Dissecting the Housing Turnaround
Everyone agrees that the housing market has made a dramatic turnaround over the past 16 months. All segments of the industry have enjoyed a significant resurgence in activity and the general mood of the entire marketplace seems both positive about the near turn and optimistic towards longer-term recovery. However, there is also an underlying current of cautiousness that many sense even though reluctant to outwardly verbalize their trepidation for fear of sounding too pessimistic in the midst of this housing euphoria. It’s like when my daughter’s out-of-state college sent notification of her financial aid package nearly doubling this year from the previous year. We were too afraid to confront them to learn the details for fear we might expose some sort of an error in the system. Rather than getting a full understanding of the situation we accepted our good fortune without question and just went about our business. I think the building industry may be reacting to the recovery in a somewhat similar manner in that we are all so giddy (and busy) managing the resurrection of our business that we may not be paying close enough attention to the dynamics behind them. In this two-part article, we will dissect the housing turnaround positives as well as throw up a few caution flags on this fast track that should be considered to make sure we are making an objective, comprehensive read on what has transpired during this whirlwind recovery period.
The health of the housing industry is essentially gauged by the numbers. And, you know what they say...numbers never lie. The most revered housing statistic reported is certainly the number of housing starts in the U.S. This tracks when a privately-owned housing unit’s excavation begins and includes single as well as multi-family structures. The data is compiled into a seasonally adjusted annual rate that is reported each month. Sandwiching this stat is both the housing sales figures on one side and number of new permits on the other, all of which gives a great snapshot of the overall heartbeat of the housing industry. For this article we will concentrate on the housing starts data. Reports lag activity generally about 45 days and are often adjusted a month later to reflect greater accuracy. The most recent NAHB report is from Augusts' housing activity. U.S. housing starts rose .9 percent over the previous month to a seasonally adjusted annual rate (SAAR) of 891,000 units. July’s starts were adjusted down to 883,000 from the previously reported 896,000 units. There was some disappointment with this performance as economists had expected groundbreaking to rise above the 917,000 unit rate in August but the volatile multi-family segment tumbled 11.1 percent to a unit rate of 263,000. Single family homes, the largest segment of the market, actually surged 7 percent to a level of 628,000 units. Percentage of increase improves significantly when comparing August 2013 starts to this time last year. Starts were up over 19 percent from 2012 with permits up 22 percent and new home sales up 13 percent over last August.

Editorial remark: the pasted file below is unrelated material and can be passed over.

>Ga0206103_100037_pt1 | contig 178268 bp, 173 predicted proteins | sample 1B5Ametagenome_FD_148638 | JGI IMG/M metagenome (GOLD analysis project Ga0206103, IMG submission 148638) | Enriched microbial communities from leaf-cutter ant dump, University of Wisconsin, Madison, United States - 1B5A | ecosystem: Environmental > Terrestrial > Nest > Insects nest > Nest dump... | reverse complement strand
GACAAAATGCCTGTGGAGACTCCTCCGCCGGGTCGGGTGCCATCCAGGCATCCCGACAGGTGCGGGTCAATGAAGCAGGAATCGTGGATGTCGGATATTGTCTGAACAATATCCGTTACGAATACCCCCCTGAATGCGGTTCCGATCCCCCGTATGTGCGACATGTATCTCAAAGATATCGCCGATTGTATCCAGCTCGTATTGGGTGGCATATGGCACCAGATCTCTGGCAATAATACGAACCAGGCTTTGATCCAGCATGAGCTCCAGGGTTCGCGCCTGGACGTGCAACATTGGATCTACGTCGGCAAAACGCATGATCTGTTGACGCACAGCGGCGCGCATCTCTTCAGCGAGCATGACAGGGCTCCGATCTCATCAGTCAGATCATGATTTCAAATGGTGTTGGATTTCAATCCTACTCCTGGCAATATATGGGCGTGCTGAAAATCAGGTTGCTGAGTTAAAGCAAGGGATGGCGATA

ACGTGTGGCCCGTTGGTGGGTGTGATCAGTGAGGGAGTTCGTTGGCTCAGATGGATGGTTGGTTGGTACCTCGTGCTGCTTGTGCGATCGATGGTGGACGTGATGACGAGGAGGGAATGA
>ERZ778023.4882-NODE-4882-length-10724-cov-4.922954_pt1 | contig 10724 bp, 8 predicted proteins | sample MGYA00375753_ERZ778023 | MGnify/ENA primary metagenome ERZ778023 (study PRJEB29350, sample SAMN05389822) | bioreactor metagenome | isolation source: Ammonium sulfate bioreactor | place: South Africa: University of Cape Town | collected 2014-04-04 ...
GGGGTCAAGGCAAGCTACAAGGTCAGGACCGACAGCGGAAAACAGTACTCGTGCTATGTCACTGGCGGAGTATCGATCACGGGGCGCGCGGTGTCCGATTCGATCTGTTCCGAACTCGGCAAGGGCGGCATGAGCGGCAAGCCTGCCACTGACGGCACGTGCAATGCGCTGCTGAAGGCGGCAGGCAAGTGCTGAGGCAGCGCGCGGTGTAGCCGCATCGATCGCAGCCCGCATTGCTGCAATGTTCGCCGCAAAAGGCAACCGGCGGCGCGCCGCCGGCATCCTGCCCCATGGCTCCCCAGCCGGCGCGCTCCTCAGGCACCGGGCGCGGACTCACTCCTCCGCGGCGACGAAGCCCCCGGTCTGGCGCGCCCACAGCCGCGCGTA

For some historical perspective, consider that since 1959 the number of housing starts has only dipped below one-million units on six separate occasions and only one period prior to the Great Recession did it last longer than a few months. The longest dip below a million starts previously had been for 9 months from August 1981 through April 1982. The housing crash that we are currently trying to climb out of was of historic proportion. Starts receded below one million in July of 2008 and dropped to 478,000 in April 2009. It took the next 47 months to finally climb above the million unit mark and that was only for one month, March 2013. We have since dipped below the threshold and not eclipsed the million starts mark since. Also keep in mind that the crash actually started in January of 2006 when starts hit 2,273,000. And to give you a sense of how far things need to go to get back to normal, consider this: builders have started an average of 1.5 million homes per year since 1959. Yes, we have seen sustained strengthening in the housing market; a market that has been a major drag on America’s economy since this recession officially hit in 2007, but it is still important not to let the euphoria over the recovery obscure the realities of the market. Like all economic booms this one carries the instruments of its own destruction.